How to be the best dad

Doug Stewart
Jun 18, 2017 · 3 min read

I was standing in Barnes & Noble completely freaking out. It was 2011 and my wife was seven months pregnant. I didn’t know how to be a good dad, I didn’t know if I could be a good dad, and I definitely didn’t know if I would be a good dad.

I needed to fix this problem. I needed some books to teach me how to be a good dad.

I left Barnes & Noble with a couple of books and didn’t feel satisfied so I drove up to Edward McKay (a used bookstore) to see what they had. That’s where I hit the jackpot.

I walked out of Edward McKay with like seven more books.

Over the next couple of days I try to absorb as much as humanly possible from what I was reading. But for some reason the anxiety didn’t subside.

A few days later,I was telling a friend about all the books I had purchased and how nervous and anxious I was feeling. his response was,

Those books aren’t going to help you, bro. — Insensitive friend

Dang, I need to find some new friends. I couldn’t believe what I just heard. He didn’t think I would be a good dad either.

I think he could tell I was offended, so he quickly told me that I had misunderstood. He went on to say,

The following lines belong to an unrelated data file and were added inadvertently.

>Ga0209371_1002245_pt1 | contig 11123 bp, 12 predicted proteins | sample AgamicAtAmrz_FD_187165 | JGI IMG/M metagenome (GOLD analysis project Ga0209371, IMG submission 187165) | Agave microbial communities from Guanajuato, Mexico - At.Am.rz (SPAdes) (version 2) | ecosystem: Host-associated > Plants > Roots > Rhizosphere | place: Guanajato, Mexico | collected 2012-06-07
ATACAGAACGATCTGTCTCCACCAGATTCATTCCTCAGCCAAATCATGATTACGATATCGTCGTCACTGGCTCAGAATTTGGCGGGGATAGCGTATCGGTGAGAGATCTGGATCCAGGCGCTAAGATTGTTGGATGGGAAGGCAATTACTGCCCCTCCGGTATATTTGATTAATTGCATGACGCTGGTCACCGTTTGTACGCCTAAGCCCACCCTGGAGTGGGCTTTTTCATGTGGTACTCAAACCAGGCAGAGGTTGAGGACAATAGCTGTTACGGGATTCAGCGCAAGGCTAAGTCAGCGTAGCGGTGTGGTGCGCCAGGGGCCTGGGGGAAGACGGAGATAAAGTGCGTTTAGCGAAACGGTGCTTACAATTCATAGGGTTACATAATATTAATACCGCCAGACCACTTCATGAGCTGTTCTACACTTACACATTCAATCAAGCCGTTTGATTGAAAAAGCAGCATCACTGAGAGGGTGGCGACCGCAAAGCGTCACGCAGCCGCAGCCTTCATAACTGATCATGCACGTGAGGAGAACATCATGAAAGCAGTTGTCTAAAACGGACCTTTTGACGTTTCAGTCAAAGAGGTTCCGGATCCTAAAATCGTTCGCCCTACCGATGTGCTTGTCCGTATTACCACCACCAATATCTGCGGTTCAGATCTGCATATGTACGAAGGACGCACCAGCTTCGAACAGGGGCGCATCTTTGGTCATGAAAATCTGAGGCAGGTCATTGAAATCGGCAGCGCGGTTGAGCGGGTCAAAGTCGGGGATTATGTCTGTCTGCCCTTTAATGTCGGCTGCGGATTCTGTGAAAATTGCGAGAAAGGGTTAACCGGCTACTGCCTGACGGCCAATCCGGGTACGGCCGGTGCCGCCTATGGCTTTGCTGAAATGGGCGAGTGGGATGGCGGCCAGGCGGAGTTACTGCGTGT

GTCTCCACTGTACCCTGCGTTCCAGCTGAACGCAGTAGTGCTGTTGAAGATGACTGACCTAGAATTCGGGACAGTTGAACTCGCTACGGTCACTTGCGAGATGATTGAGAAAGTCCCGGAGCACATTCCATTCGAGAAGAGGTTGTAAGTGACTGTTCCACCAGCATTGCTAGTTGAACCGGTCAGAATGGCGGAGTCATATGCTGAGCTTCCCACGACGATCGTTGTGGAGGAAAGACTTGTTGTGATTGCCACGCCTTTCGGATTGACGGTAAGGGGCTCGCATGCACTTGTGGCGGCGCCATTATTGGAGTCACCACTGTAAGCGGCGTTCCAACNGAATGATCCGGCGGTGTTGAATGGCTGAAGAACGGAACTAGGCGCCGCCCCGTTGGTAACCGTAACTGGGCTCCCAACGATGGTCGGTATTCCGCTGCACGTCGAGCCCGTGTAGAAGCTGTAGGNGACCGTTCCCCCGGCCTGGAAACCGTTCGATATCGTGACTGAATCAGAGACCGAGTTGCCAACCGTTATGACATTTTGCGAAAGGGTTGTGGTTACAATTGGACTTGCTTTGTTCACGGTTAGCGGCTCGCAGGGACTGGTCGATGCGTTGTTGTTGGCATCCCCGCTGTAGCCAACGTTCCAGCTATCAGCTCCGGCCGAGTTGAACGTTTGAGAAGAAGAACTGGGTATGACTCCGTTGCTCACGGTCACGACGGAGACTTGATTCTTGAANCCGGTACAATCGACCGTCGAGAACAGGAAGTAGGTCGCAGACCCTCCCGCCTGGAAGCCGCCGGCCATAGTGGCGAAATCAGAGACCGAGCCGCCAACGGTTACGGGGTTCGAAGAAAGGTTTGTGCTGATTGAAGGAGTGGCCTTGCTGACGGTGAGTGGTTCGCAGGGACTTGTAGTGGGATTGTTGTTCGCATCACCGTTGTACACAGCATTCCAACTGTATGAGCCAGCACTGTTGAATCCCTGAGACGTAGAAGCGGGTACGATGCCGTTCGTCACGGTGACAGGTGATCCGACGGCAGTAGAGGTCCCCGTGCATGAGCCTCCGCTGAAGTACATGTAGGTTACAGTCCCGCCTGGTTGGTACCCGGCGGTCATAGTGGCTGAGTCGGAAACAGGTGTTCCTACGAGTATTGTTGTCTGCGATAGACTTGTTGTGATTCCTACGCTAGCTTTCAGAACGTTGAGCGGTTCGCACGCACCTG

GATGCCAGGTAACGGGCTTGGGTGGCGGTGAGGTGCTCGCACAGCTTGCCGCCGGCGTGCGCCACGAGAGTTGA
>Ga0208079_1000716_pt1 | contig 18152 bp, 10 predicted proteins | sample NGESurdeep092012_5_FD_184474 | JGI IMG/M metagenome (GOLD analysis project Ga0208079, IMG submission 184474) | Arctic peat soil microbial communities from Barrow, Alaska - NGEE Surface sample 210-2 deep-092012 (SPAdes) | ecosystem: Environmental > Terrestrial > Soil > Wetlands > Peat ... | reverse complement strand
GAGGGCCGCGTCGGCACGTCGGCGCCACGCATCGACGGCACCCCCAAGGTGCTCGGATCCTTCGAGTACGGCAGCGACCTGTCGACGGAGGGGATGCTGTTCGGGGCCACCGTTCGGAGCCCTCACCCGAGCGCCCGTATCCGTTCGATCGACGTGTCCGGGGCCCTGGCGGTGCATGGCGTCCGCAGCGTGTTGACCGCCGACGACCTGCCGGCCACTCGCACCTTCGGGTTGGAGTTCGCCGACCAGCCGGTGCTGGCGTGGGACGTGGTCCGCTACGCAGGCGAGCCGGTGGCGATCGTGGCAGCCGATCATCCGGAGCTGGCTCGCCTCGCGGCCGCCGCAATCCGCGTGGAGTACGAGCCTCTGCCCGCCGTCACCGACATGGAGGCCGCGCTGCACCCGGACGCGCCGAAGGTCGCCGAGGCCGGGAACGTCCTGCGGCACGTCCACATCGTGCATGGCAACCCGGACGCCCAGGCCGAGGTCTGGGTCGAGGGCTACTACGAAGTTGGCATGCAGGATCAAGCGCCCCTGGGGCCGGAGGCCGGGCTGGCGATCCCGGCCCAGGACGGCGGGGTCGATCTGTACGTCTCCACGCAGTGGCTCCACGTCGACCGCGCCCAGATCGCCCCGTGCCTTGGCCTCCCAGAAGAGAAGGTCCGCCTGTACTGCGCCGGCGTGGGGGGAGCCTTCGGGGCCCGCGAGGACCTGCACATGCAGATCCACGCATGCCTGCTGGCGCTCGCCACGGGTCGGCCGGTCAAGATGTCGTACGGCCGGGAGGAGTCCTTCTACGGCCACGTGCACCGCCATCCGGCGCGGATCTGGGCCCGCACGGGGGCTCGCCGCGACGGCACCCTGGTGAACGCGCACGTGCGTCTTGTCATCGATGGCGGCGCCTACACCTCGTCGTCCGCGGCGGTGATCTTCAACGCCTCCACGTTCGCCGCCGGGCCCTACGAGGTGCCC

The books don’t make you a good dad. The fact that you were willing to go out and buy 11 books shows that you already are.

I’ve never forgot how powerful of a lesson that was. We so often look for tactics when the truth is, The heart is the most important part.

I didn’t want to mess up but I know that it’s an inevitable part of being a parent. So now, instead freaking out about how I could screw up, I follow this very simple parenting philosophy,

I will do the absolute best I can to raise my daughter to be a confident, empathetic, self-aware human being who loves God and loves her neighbor.

And when she’s 21, I’ll apologize to her for all the times I wasn’t able to be the dad that she needed.

Beings the best dad isn’t about being perfect, it’s about showing up, leading by example and being willing to apologize when you’re wrong. Our kids don’t need perfect parents, they need us.

Here’s to the dads. Happy Fathers Day 👱

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***Grammatical errors & misspellings complements of dyslexia : — )***

Doug Stewart

Written by

Dale Carnegie instructor | TEDx Presenter | Coach | Podcaster | Storyteller — Lives in Raleigh, North Carolina

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